By Peter Currier         

It always seems to work out the exact same way; there is that one overachiever who does a vast majority of the work and memorizes the topic as if they plan on it being their college major. Then you have the guy who just wants to get a B and does a relatively normal amount of work. And then there is that guy, you know the one I’m talking about, the guy who sits there and does next to nothing and rides the wave of success created by his fellow group members. And when it comes time to present the project, he sits there not knowing any of the information and acts as if you just asked him to read the Qur’an, front to back, in Latin.

This is a typical high school group project scenario.

For some, it’s a great opportunity to work with friends and hopefully get an easy A. Others would rather be trapped in a room with a guy on PCP who is wielding a rusty shovel. Personally, I have been all over the spectrum. Admittedly, sometimes I am the slacker who does nothing and drags the group down with me. Other times, I end up being the overachiever who does most of the work. In my honest opinion, I hate being in both situations.

The very idea of an entire group getting the same grade for a project makes absolutely no sense. That would almost be like giving a prisoner the same reward as the person who gave the information that led to his arrest. I cannot tell you how many times I have gotten an unsatisfactory grade for a group project that I have poured my heart and soul into. It’s just a waste of time if you ask me.

Of course, there is always the most excruciatingly painful part of a group project: choosing your partners. Whenever I hear, “I am going to choose your groups for you,” all I can think is, “Great, now I have to work with people who I probably don’t know and, by the looks of things, will do as little as possible.” On the flip side, when the teacher says, “You may choose your own groups,” I immediately think, “Damn it, I don’t know anyone in this class and I’m way too awkward to meet new people.”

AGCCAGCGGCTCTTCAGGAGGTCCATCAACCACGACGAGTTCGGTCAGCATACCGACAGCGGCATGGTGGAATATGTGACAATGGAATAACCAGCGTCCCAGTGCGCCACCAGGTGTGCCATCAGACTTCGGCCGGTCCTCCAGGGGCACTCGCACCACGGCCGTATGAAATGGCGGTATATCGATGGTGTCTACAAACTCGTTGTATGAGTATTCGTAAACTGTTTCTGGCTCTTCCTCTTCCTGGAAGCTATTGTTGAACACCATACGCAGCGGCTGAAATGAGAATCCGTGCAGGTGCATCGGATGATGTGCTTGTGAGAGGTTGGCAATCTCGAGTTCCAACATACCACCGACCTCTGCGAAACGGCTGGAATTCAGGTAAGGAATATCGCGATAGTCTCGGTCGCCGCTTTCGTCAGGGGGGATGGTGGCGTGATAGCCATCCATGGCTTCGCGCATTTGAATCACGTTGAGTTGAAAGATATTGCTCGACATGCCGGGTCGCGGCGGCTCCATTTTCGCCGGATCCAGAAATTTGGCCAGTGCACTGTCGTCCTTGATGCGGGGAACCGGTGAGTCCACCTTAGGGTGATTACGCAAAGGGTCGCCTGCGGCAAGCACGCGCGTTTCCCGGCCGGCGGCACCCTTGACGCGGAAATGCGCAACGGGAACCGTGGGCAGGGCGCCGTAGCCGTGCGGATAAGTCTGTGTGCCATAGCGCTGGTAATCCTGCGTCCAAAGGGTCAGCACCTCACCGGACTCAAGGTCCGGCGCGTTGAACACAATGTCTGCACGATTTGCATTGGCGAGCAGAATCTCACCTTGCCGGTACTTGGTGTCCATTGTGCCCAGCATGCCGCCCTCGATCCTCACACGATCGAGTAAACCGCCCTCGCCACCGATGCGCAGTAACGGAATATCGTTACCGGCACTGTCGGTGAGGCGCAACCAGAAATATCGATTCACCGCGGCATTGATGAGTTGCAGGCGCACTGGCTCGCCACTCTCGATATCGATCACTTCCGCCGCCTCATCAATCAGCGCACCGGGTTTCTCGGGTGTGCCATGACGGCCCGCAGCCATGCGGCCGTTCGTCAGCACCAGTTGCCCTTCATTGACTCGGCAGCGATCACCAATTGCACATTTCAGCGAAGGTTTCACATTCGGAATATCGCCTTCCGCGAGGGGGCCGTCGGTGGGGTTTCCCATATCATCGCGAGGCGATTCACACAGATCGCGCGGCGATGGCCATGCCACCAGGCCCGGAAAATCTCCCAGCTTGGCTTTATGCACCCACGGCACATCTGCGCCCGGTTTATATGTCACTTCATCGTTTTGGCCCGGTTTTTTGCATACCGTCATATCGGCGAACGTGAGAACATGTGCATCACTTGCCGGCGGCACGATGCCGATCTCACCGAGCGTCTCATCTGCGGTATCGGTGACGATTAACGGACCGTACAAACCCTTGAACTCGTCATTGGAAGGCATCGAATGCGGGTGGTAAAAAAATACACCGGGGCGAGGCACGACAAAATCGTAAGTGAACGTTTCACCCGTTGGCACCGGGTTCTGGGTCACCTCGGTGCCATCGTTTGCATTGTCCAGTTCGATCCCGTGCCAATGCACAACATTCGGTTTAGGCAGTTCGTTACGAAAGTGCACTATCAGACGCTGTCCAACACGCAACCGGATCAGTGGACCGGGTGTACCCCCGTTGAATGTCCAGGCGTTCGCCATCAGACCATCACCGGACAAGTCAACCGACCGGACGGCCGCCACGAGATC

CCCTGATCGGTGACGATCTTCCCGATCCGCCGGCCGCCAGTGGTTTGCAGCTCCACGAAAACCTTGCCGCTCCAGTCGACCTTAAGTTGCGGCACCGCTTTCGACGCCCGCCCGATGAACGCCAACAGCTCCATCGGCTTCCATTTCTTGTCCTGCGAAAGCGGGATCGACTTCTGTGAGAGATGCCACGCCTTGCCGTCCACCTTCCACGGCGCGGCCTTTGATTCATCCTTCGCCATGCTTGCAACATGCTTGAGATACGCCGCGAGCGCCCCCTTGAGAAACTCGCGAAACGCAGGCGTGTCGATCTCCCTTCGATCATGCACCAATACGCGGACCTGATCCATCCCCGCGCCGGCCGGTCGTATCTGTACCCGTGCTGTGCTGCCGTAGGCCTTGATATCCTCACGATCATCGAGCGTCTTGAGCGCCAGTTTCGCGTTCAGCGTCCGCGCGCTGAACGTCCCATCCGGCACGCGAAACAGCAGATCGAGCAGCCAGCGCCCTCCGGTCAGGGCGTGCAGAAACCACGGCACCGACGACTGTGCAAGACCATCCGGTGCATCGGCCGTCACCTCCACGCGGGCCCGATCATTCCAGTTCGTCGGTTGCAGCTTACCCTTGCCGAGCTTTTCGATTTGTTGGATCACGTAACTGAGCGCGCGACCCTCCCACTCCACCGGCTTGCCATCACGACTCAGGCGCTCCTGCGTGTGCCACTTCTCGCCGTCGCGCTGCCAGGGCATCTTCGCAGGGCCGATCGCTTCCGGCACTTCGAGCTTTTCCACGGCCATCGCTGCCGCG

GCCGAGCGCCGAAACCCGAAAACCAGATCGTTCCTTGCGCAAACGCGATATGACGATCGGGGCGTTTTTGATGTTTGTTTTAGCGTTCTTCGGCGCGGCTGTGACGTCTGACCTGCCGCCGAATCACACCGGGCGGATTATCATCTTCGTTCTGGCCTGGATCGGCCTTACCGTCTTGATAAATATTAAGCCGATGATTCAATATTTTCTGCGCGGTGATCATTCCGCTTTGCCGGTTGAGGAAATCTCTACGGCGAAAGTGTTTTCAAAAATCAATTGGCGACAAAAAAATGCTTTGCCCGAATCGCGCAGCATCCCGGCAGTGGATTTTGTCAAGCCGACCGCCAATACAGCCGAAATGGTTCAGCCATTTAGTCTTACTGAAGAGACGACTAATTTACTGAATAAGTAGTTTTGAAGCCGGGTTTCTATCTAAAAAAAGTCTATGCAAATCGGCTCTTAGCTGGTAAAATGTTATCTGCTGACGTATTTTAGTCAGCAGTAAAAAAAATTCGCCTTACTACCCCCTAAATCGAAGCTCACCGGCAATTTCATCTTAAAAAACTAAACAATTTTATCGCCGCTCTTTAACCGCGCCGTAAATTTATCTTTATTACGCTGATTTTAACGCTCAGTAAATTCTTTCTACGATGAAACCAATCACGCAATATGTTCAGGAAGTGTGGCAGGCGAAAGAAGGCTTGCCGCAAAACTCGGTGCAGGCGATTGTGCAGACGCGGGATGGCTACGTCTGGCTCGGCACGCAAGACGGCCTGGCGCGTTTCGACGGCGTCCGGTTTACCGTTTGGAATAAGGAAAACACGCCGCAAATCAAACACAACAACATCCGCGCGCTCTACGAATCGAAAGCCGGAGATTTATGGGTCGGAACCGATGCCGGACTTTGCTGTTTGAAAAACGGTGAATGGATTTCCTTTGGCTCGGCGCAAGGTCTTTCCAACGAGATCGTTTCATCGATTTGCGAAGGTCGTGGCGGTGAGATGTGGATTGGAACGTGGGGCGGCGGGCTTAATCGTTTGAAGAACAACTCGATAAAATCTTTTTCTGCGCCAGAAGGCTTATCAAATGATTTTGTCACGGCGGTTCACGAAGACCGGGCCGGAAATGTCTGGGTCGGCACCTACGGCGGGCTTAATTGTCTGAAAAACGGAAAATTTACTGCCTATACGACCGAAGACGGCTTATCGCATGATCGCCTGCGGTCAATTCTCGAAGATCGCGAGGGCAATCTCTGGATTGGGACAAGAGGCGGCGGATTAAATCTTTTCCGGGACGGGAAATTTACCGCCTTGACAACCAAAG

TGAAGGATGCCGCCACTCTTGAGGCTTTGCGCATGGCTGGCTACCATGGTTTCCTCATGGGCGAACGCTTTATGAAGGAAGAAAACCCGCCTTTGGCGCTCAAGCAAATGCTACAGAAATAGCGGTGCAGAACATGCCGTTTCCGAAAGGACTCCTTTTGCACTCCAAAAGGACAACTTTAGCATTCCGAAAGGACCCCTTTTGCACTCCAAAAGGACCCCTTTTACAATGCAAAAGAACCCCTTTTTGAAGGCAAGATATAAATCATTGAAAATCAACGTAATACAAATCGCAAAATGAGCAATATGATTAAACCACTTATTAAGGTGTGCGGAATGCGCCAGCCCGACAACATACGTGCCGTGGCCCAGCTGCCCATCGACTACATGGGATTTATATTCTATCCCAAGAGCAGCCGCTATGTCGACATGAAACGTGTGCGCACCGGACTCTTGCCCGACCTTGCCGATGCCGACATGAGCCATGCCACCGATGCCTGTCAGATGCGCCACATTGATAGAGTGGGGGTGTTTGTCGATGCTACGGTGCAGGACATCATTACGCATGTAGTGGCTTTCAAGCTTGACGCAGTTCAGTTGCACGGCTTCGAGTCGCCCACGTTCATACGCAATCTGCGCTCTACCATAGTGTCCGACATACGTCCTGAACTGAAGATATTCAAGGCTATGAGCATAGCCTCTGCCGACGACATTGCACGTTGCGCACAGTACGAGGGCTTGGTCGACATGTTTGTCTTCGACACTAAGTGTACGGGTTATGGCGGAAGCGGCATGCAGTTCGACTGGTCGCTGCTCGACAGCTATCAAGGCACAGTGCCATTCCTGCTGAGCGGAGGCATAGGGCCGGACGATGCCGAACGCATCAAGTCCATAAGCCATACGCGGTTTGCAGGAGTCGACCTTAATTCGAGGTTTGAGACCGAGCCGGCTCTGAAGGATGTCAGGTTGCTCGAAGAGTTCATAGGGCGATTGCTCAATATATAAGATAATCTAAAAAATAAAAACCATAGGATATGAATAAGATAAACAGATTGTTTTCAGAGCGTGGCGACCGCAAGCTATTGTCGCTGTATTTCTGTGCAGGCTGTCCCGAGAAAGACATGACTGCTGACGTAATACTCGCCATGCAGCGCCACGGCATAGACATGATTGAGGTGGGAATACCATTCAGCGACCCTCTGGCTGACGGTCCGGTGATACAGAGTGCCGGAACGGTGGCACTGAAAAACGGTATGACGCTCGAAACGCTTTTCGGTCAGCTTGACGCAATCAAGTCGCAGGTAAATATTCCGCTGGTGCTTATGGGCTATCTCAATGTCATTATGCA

Of course there is always that classic line the slacker always says, “I’ll email you everything tonight.” He says that, only to leave you waiting up until midnight, the night before the project is due, and you never get that promised email. The next day is usually the same, “Why didn’t you email me last night?” “Whoops, sorry, I forgot.” No no it’s perfectly fine that you forgot. Everyone forgets things sometimes. It’s not like I need at least a B in order for my parents to think I am trying in school. It’s not like we lost 10 percent of our points because you couldn’t be bothered to participate in the supposed group effort.

Yes, what a wondrous thing group work is. Teaching you to work with people (who you hate) in order to collectively acquire information on a certain subject (that some people refuse to help with) so that you may be scored based on the quality and quantity of your work (that somebody in the group lacked the effort to contribute to). It is by far the most useless activity you can try to do in school, because no matter how much effort you put into the project, your grade depends on somebody else.